Rescue Plan: Federal funding should be put to use

Gov. Jim Justice announced Monday the state has received the second half of its $1.35 billion in American Rescue Plan Act funds from the federal government. In doing so, he made an important point. West Virginia is simply not used to dealing with this much money.

“The second tranche of that has come in now,” he said. “We need to be prudent and smart in what we’re doing … We’ve been so upside-down in the decades of the past when we didn’t have any money to turn around. We didn’t know what to do. Now we have it going. With this we’re just going to try to do more and more and more goodness for West Virginia.”

Much of that goodness will come in the form of matching grants to municipalities for water and sewer infrastructure projects.

“Now, they’ve got to qualify and they’ve got to qualify within the terms and conditions of the ARPA bill in its entirety,” Justice said. “So, we’ll have projects that we’ll offer up and we’ll walk them through all the different steps and everything, and then see if we can get them qualified and everything …”

Good. Local officials will likely be grateful for the assistance.

But let’s bear in mind our state’s less-than-stellar reputation for spending federal tax dollars. May 1, we were again labeled a “slow spender” by the U.S. Department of Housing and Urban Development, because we are still clinging to $60 million in Community Development Block Grant-Disaster Recovery money that was awarded to the state in 2018, to be used in recovery efforts after the 2016 flooding. (Yes, we’re still talking about getting folks the help they need from a disaster that occurred six years ago). The RISE West Virginia program that was supposed to be spending that money to help people is now under federal investigation.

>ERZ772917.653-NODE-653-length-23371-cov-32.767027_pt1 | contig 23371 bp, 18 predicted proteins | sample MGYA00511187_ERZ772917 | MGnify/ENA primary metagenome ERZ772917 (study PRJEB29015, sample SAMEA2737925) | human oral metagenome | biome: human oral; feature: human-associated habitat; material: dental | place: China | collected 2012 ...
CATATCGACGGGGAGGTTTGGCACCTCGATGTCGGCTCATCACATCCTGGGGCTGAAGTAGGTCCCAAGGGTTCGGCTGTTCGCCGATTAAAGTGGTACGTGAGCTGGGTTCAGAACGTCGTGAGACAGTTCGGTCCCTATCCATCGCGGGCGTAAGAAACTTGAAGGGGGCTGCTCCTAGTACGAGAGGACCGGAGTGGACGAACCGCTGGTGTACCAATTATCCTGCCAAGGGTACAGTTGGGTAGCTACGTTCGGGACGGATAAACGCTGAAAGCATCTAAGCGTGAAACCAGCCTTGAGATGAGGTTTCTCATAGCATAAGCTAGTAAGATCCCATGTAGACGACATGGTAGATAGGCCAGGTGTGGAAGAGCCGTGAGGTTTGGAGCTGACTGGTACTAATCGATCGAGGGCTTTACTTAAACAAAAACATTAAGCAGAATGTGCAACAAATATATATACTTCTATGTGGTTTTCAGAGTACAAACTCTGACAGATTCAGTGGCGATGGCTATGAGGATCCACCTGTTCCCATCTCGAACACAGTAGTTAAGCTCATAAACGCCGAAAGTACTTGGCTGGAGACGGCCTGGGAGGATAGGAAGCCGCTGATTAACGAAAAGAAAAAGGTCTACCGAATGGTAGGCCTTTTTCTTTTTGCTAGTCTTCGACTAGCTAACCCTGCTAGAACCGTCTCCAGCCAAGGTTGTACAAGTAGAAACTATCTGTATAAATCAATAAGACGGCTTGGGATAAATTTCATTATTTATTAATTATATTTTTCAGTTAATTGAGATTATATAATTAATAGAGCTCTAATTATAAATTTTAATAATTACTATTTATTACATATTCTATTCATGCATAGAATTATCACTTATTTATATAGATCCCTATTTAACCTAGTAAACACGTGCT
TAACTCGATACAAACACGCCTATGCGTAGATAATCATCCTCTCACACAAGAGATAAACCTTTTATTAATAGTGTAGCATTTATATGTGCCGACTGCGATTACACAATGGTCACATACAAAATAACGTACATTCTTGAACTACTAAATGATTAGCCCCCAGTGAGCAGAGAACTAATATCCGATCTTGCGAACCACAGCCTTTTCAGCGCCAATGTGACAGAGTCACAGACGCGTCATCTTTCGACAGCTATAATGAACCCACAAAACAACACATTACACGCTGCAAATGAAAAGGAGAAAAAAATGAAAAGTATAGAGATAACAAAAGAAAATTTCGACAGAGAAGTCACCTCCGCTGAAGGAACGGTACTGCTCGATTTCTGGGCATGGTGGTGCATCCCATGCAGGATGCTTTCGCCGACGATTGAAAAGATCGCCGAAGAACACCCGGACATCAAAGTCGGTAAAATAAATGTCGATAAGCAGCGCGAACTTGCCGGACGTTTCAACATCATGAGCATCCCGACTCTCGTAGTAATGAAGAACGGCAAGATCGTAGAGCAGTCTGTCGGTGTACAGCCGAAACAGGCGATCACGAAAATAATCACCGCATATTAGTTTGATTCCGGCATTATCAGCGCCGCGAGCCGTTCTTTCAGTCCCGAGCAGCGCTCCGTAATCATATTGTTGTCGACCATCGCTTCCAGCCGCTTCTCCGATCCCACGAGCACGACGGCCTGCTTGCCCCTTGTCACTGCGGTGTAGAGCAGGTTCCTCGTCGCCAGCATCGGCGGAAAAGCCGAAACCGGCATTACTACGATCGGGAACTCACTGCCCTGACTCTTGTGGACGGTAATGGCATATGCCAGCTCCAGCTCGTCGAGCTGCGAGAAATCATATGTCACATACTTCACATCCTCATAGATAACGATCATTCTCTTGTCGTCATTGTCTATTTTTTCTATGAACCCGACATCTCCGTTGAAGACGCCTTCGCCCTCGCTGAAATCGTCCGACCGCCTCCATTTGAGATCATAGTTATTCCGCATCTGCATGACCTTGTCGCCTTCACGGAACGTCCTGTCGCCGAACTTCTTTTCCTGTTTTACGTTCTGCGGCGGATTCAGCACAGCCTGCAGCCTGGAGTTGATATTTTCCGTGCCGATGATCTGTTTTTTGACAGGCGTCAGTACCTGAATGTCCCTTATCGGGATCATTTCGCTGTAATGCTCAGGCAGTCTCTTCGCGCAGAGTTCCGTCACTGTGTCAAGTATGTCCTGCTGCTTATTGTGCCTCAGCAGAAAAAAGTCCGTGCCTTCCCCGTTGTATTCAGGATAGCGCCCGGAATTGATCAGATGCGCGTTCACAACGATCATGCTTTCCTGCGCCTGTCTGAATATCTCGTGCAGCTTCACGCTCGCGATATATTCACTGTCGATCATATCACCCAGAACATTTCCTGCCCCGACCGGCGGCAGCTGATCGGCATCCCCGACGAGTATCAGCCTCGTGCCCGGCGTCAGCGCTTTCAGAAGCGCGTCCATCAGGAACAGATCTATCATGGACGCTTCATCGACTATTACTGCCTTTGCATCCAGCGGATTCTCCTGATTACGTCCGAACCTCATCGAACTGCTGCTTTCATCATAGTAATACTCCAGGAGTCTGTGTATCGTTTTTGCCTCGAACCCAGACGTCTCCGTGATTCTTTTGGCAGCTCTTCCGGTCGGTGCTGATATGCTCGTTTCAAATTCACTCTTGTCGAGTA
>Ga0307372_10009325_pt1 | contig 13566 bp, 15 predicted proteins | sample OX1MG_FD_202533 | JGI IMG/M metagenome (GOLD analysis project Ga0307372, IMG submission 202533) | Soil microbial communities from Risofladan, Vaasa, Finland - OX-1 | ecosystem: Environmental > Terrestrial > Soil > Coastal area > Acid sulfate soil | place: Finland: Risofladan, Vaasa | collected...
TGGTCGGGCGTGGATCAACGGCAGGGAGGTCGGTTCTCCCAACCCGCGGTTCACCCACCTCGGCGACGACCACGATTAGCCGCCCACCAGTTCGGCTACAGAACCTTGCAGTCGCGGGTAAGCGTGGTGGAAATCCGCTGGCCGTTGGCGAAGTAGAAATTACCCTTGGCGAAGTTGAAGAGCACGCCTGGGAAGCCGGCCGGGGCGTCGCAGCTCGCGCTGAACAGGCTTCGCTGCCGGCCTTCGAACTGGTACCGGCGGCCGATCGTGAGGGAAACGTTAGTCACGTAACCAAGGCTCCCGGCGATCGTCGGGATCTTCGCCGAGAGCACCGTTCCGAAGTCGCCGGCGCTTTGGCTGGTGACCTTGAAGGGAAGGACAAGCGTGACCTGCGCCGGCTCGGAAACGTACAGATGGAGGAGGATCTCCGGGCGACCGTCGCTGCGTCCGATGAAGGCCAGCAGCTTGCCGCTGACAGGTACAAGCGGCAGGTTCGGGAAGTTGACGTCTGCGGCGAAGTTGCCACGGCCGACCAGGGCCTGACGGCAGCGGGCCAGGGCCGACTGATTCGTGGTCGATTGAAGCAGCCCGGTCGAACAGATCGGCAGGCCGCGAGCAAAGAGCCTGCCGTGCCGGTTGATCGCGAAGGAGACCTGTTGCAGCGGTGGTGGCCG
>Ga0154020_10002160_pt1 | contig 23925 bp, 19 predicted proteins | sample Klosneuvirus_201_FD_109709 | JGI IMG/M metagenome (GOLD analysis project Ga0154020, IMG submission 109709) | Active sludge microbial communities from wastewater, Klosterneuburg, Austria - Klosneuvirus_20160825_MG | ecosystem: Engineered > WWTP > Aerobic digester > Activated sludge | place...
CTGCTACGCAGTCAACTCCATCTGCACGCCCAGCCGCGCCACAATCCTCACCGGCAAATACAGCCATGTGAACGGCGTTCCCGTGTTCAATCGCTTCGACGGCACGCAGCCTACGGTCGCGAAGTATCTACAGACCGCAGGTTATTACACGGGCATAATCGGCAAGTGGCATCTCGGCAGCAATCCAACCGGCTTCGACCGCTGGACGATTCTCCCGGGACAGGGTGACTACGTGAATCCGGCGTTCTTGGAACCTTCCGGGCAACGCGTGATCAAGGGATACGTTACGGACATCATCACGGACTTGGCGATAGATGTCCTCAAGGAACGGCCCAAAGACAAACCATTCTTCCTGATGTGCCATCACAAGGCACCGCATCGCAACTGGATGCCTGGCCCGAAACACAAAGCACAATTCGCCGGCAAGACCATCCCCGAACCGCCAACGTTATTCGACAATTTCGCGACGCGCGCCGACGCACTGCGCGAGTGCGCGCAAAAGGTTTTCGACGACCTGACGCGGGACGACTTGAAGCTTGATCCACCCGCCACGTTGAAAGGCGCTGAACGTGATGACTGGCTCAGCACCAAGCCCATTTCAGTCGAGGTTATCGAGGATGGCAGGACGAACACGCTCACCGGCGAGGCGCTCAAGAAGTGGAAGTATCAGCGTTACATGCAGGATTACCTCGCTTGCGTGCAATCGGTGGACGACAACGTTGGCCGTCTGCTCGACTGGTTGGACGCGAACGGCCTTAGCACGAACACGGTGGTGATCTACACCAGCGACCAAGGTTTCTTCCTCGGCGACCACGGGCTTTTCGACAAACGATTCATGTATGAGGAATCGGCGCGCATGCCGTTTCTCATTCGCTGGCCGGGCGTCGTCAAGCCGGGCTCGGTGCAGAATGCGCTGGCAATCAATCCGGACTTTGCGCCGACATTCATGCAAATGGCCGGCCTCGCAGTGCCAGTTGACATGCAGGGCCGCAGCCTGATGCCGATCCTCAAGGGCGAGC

We just don’t seem to be able to help ourselves when money comes our way, and another massive inflow has hit state coffers. Justice and the rest of the usual bureaucrats in Charleston will have to double down on efforts to ensure OUR money is spent quickly and as intended.


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